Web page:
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How Neoliberalism Reconfigures the Family

In Viewpoint Magazine, Ben Mabie interviews Melinda Cooper, author of the recent book Family Values: Between Neoliberalism and New Social Conservatism. As Mabie states, Cooper’s book “argues that the recom­po­si­tion of the fam­i­ly is at the heart of the neolib­er­al rev­o­lu­tion from above.” In the interview, Cooper highlights the differences between neoliberal and right-wing conceptions of the family, and argues that some currents of socialism have very traditional gender roles at their core. Read an excerpt from the interview below, or the full text here.

MC: Neolib­er­als had a more min­i­mal­ist under­stand­ing of fam­i­ly respon­si­bil­i­ty. For them, fam­i­ly respon­si­bil­i­ty meant that the fam­i­ly or the cou­ple should be the pri­ma­ry source of eco­nom­ic secu­ri­ty and in this way func­tion as a sub­sti­tute to the wel­fare state. They were in gen­er­al much less nor­ma­tive about the par­tic­u­lar form of these rela­tion­ships and as I detail in my analy­sis of the neolib­er­al response to the AIDS cri­sis, were some of the first advo­cates of same-sex mar­riage, which they under­stood as a kind of mutu­al insur­ance con­tract. Alter­na­tive kin­ship rela­tions were not a prob­lem for them as long as these rela­tion­ships could suc­cess­ful­ly inter­nal­ize the health and wel­fare costs of part­ners and chil­dren. When peo­ple failed to inter­nal­ize these costs, the neolib­er­als thought that kin­ship rela­tions should be legal­ly enforced in the form of fam­i­ly respon­si­bil­i­ty rules. Fou­cault was half right: neolib­er­als were not at all attached to the nor­ma­tive dis­ci­plines that grew up around the 20th cen­tu­ry wel­fare state, the sci­ences of deviance and per­ver­sion that informed every­thing from eugen­ics to psy­chol­o­gy and crim­i­nol­o­gy. They were var­i­ous­ly in favour of decrim­i­nal­iz­ing pros­ti­tu­tion, sodomy and recre­ation­al drugs. But Fou­cault miss­es the big pro­vi­so that goes along with all of this. All social costs (the costs of rais­ing chil­dren, the eco­nom­ic fall­out from divorce, health care costs, STIs) need to be inter­nal­ized by the par­ties to the sex­u­al con­tract – kin­ship rela­tions, mar­riage and par­ent­hood, are the legal means through which the state can enforce these costs. What Fou­cault called “care of the self” is a cen­tral imper­a­tive of neolib­er­al­ism, but it would be bet­ter defined as “care of kin.”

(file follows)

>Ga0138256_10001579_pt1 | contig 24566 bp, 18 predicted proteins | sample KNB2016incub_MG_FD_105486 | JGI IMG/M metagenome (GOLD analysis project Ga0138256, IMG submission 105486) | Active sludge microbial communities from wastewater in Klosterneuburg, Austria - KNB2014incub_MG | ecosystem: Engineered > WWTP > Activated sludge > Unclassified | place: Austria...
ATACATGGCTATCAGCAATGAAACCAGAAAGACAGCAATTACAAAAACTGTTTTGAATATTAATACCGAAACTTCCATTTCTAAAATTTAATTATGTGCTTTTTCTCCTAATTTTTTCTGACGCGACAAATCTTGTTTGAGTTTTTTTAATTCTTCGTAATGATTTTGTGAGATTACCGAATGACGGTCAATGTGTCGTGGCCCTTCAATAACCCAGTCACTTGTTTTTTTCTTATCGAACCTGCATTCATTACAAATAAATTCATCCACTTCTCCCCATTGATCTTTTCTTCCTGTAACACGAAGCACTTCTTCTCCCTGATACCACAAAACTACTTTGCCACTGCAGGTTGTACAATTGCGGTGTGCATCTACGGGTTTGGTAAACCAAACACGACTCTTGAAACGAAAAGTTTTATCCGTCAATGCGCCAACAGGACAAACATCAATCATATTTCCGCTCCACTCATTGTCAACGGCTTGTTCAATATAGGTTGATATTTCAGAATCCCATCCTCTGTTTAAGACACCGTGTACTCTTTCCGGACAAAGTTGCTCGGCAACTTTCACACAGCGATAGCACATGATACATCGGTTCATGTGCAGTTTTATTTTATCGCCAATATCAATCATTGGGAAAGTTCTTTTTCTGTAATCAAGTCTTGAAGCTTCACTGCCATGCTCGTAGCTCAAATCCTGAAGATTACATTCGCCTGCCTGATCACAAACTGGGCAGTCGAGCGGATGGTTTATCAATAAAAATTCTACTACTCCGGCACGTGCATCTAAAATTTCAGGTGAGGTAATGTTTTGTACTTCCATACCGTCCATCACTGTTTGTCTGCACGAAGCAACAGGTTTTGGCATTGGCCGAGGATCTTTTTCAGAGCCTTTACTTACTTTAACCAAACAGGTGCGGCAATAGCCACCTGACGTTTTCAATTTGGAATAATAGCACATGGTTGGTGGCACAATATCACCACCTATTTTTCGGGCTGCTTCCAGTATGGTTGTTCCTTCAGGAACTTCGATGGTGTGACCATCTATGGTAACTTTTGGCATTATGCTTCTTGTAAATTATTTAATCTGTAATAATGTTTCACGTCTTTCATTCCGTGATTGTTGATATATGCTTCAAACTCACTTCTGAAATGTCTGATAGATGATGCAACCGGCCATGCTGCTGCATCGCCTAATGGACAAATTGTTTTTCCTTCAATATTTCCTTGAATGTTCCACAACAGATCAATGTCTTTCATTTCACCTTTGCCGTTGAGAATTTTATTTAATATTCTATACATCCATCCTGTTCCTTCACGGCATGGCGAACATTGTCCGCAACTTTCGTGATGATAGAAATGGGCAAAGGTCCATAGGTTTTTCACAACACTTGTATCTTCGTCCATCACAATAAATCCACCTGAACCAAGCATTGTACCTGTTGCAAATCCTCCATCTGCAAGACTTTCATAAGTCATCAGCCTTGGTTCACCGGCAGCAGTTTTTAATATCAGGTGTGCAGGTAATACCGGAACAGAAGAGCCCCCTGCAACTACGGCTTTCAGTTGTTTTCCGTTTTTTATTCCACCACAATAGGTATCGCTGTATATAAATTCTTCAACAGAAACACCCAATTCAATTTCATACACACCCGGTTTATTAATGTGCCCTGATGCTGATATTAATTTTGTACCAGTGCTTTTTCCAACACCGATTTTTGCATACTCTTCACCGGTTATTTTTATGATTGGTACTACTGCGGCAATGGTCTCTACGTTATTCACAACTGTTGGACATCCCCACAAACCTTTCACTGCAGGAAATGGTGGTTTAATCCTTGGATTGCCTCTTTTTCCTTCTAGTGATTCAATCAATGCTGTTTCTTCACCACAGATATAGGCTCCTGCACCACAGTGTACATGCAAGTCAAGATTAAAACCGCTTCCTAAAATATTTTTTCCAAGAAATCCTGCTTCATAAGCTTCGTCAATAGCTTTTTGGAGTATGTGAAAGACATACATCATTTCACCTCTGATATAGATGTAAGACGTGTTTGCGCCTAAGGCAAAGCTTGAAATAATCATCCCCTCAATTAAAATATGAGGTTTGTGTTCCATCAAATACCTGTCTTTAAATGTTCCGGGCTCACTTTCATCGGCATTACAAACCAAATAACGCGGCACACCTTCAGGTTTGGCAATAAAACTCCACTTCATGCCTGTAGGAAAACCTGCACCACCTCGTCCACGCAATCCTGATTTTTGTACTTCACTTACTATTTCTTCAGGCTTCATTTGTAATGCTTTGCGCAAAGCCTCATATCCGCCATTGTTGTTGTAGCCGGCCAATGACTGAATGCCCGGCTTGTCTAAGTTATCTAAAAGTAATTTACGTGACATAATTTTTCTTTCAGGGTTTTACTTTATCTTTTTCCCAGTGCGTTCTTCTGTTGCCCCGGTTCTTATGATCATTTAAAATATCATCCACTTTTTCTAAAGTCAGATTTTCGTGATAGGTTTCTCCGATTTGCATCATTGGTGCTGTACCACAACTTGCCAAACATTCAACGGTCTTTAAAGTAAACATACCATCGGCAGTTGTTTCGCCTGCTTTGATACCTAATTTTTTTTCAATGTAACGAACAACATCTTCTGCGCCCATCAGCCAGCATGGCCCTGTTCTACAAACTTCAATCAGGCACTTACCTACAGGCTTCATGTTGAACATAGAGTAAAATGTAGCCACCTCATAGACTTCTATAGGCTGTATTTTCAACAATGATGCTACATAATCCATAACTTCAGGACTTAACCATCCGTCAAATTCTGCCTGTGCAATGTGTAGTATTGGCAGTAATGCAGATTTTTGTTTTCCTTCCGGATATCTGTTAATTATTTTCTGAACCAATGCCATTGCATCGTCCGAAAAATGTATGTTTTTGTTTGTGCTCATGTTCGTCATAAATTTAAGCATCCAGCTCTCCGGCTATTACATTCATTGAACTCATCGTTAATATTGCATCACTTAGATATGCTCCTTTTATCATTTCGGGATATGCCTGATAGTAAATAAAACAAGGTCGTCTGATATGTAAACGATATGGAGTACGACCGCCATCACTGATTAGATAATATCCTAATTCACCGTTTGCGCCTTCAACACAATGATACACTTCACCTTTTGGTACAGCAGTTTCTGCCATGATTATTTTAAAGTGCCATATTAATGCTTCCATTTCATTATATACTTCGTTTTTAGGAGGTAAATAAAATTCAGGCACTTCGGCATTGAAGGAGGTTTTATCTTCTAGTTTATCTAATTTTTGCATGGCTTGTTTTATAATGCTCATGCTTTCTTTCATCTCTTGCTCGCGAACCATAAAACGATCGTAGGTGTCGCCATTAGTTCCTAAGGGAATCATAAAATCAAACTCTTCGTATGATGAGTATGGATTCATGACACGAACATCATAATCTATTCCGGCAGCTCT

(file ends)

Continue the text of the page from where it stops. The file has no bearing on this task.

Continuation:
Image: Heather Ben­ning, Doll­house. Via Viewpoint Magazine.